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Rainbow-colored lights shine on the White House to celebrate today’s U.S. Supreme Court ruling in favor of same-sex marriage in Washington, D.C., June 26, 2015. Mark Wilson/Getty Images
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White House Makes History, Hires First Transgender LGBT Liaison

Raffi Freedman-Gurspan, the first openly transgender staffer at the White House, will now serve as Outreach & Recruitment Director for Presidential Personnel

by
Jonathan Zalman
March 15, 2016
Mark Wilson/Getty Images
Rainbow-colored lights shine on the White House to celebrate today's U.S. Supreme Court ruling in favor of same-sex marriage in Washington, D.C., June 26, 2015. Mark Wilson/Getty Images

The White House made history today by appointing Raffi Freedman-Gurspan, a transgender woman, as its primary LGBT liaison, BuzzFeed News reported on Monday. Prior to working for the Obama Administration, Freedman-Gurspan, was a policy adviser for the National Center for Transgender Equality’s racial and economic justice initiative in Washington, D.C. Last year, she became the first openly transgender person to be hired as a White House staffer; as LGBT liaison, Freedman-Gurspan will serve in a role created under the Clinton Administration in 1995, but discontinued during George W. Bush presidency.

Reported the Advocate:

For 21 years, the White House’s LGBT liaison has been been either a straight woman—the first was a Bill Clinton-appointee named Marsha Scott—or a cisgender (nontrans) gay or lesbian official. But Raffi Freedman-Gurspan just changed all that.

Freedman-Gurspan grew up in Massachusetts, where she worked for the Massachusetts Transgender Political Coalition, the City of Somerville, and the office of State Representative Carl M. Sciortino, according to her LinkedIn profile. (Now, her official title as “LGBT liaison” is outreach and recruitment director for presidential personnel and associate director for public engagement.)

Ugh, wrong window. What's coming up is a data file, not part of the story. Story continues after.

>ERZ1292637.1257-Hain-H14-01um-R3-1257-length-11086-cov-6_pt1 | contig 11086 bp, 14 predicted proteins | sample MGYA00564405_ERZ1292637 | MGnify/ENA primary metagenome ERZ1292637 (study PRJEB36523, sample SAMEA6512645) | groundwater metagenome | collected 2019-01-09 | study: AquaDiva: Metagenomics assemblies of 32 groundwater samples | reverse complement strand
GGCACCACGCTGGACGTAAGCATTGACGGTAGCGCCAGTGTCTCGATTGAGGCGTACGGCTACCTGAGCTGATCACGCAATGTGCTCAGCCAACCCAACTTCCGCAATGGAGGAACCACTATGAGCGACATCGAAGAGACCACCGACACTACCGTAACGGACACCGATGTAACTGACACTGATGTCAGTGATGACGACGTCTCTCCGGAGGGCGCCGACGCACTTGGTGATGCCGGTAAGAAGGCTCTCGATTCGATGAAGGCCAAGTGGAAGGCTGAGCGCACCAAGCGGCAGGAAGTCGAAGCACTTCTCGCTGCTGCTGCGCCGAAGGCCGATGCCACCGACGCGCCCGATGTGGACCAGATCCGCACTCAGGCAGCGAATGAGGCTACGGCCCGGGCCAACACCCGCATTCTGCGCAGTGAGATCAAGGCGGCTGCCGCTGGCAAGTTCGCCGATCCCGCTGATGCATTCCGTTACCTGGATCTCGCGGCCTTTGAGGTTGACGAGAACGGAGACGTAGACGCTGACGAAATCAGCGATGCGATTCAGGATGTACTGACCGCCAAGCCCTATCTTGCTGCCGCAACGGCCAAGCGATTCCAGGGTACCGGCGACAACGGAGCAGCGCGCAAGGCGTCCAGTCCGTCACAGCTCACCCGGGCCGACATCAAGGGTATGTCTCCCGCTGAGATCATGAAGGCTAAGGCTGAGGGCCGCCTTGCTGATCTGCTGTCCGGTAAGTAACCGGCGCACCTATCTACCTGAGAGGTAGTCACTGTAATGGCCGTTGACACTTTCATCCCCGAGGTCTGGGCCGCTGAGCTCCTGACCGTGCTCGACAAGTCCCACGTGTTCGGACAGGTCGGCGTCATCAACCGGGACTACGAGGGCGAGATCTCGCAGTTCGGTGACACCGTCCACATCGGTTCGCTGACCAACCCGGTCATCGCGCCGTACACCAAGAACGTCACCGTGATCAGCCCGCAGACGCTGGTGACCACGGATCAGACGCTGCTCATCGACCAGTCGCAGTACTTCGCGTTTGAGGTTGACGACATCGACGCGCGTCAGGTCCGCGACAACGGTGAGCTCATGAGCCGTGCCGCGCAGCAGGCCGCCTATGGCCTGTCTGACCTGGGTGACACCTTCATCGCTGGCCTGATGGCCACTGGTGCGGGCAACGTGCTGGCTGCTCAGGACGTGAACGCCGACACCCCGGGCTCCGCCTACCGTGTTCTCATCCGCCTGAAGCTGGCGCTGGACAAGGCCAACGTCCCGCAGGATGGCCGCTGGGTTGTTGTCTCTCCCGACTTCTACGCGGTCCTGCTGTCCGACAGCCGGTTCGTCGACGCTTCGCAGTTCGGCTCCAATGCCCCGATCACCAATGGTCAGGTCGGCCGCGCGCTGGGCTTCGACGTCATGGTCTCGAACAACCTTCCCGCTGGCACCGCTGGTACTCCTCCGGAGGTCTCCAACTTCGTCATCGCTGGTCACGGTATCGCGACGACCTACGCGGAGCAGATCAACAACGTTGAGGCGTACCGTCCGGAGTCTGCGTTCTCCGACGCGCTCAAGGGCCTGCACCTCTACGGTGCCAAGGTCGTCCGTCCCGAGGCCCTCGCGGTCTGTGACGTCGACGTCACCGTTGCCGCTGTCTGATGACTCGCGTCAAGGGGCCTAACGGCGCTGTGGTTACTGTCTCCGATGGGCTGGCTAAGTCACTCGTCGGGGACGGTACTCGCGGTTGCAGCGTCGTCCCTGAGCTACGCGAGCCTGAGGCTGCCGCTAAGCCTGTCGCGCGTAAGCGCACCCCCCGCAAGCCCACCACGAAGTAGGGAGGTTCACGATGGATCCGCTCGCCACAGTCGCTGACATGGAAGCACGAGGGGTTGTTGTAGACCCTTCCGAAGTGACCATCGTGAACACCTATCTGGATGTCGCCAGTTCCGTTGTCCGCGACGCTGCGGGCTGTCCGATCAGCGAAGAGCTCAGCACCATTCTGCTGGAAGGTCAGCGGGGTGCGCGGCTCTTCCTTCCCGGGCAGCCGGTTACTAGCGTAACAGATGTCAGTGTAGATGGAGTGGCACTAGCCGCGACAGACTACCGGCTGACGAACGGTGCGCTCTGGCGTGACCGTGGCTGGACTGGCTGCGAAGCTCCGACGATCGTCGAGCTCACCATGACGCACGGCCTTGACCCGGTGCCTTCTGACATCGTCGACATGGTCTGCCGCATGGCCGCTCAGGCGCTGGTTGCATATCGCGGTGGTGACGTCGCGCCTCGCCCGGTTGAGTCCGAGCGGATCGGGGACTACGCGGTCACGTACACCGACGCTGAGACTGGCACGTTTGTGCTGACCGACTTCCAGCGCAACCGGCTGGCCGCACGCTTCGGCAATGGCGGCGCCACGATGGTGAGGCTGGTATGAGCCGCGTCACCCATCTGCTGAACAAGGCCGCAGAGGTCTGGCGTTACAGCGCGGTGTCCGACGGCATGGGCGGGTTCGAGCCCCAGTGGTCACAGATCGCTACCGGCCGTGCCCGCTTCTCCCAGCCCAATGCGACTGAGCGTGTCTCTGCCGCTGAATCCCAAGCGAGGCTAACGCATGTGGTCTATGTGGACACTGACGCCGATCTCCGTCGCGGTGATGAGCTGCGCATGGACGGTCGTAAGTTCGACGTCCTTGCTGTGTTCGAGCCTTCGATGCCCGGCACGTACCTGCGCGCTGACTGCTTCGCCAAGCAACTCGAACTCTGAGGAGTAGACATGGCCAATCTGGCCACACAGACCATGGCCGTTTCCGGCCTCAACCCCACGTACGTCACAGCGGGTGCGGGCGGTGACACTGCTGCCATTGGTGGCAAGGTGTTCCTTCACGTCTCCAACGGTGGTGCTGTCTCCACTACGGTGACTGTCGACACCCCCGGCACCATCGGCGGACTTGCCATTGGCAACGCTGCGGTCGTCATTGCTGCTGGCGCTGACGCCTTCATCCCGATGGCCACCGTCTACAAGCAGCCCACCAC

In an interview with MyJewishLearning.com, Freedman-Gurspan speaks about the impact her Jewish upbringing has had on her life.

My Jewish identity and family played an enormous role in shaping the individual I am today. Torah, tzedakah, and tikkun olam are essentially the Jewish education I received at Temple Israel in Boston and at home. The importance of social action and taking responsibility of the welfare of those less fortunate in our midst was drilled into me by parents and Jewish educators from an early age.



Embracing diversity and understanding different perspectives was also a value I learned through Judaism. My family has also been at the forefront of many important movements in our nation’s history. My great-grandmother was a suffragette who fought for women’s right to vote; my grandparents advocated for unions, fair wages, and worker protections; and my parents, as social workers, have consistently supported social justice causes including voting and civil rights for people of color, destigmatization of mental illness, and women’s and LGBTQ rights. I believe this progressive Jewish upbringing, both at synagogue and at home, deeply impacted the path I took to work on public policy matters that affect the neediest in our society.

Jonathan Zalman is a writer and teacher based in Brooklyn.

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